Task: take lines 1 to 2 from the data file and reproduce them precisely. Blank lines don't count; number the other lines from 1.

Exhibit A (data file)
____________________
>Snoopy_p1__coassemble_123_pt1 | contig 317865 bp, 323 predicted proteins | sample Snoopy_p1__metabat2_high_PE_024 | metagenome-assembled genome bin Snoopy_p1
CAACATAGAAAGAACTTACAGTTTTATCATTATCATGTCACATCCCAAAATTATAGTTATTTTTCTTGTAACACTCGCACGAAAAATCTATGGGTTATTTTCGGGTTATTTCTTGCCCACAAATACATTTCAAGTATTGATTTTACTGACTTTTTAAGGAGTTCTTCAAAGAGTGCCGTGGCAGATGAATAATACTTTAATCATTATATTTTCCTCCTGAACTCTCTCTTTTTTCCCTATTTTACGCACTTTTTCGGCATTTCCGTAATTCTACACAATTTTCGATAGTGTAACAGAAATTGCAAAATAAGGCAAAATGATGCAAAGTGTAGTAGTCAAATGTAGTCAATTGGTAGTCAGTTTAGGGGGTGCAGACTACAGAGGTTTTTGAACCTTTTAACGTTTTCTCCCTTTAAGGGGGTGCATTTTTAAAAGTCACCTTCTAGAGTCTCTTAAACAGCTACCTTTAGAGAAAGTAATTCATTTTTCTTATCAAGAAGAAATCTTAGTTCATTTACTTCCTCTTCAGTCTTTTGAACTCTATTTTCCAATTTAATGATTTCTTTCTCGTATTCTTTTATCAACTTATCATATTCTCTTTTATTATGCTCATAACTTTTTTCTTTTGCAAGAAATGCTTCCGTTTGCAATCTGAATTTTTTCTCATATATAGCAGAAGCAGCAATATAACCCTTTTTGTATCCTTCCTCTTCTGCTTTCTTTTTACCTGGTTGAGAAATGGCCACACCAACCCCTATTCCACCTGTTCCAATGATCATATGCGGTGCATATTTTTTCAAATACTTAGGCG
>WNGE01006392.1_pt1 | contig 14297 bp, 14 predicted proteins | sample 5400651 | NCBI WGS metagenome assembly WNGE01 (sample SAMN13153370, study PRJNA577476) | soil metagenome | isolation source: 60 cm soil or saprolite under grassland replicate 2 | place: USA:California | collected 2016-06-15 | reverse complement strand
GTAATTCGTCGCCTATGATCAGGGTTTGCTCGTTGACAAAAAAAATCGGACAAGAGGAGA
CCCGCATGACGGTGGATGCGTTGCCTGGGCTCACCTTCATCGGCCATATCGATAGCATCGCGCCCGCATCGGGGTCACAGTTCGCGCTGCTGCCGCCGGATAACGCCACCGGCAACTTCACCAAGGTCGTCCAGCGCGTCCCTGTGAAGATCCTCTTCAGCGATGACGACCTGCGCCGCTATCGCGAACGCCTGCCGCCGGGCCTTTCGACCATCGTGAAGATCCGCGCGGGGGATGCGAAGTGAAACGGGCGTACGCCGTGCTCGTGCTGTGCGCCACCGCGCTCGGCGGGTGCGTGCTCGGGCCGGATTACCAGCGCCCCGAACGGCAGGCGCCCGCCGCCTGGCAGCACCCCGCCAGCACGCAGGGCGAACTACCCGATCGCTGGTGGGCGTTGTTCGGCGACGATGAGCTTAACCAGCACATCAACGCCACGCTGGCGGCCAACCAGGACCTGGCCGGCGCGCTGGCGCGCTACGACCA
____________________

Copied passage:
>Snoopy_p1__coassemble_123_pt1 | contig 317865 bp, 323 predicted proteins | sample Snoopy_p1__metabat2_high_PE_024 | metagenome-assembled genome bin Snoopy_p1
CAACATAGAAAGAACTTACAGTTTTATCATTATCATGTCACATCCCAAAATTATAGTTATTTTTCTTGTAACACTCGCACGAAAAATCTATGGGTTATTTTCGGGTTATTTCTTGCCCACAAATACATTTCAAGTATTGATTTTACTGACTTTTTAAGGAGTTCTTCAAAGAGTGCCGTGGCAGATGAATAATACTTTAATCATTATATTTTCCTCCTGAACTCTCTCTTTTTTCCCTATTTTACGCACTTTTTCGGCATTTCCGTAATTCTACACAATTTTCGATAGTGTAACAGAAATTGCAAAATAAGGCAAAATGATGCAAAGTGTAGTAGTCAAATGTAGTCAATTGGTAGTCAGTTTAGGGGGTGCAGACTACAGAGGTTTTTGAACCTTTTAACGTTTTCTCCCTTTAAGGGGGTGCATTTTTAAAAGTCACCTTCTAGAGTCTCTTAAACAGCTACCTTTAGAGAAAGTAATTCATTTTTCTTATCAAGAAGAAATCTTAGTTCATTTACTTCCTCTTCAGTCTTTTGAACTCTATTTTCCAATTTAATGATTTCTTTCTCGTATTCTTTTATCAACTTATCATATTCTCTTTTATTATGCTCATAACTTTTTTCTTTTGCAAGAAATGCTTCCGTTTGCAATCTGAATTTTTTCTCATATATAGCAGAAGCAGCAATATAACCCTTTTTGTATCCTTCCTCTTCTGCTTTCTTTTTACCTGGTTGAGAAATGGCCACACCAACCCCTATTCCACCTGTTCCAATGATCATATGCGGTGCATATTTTTTCAAATACTTAGGCG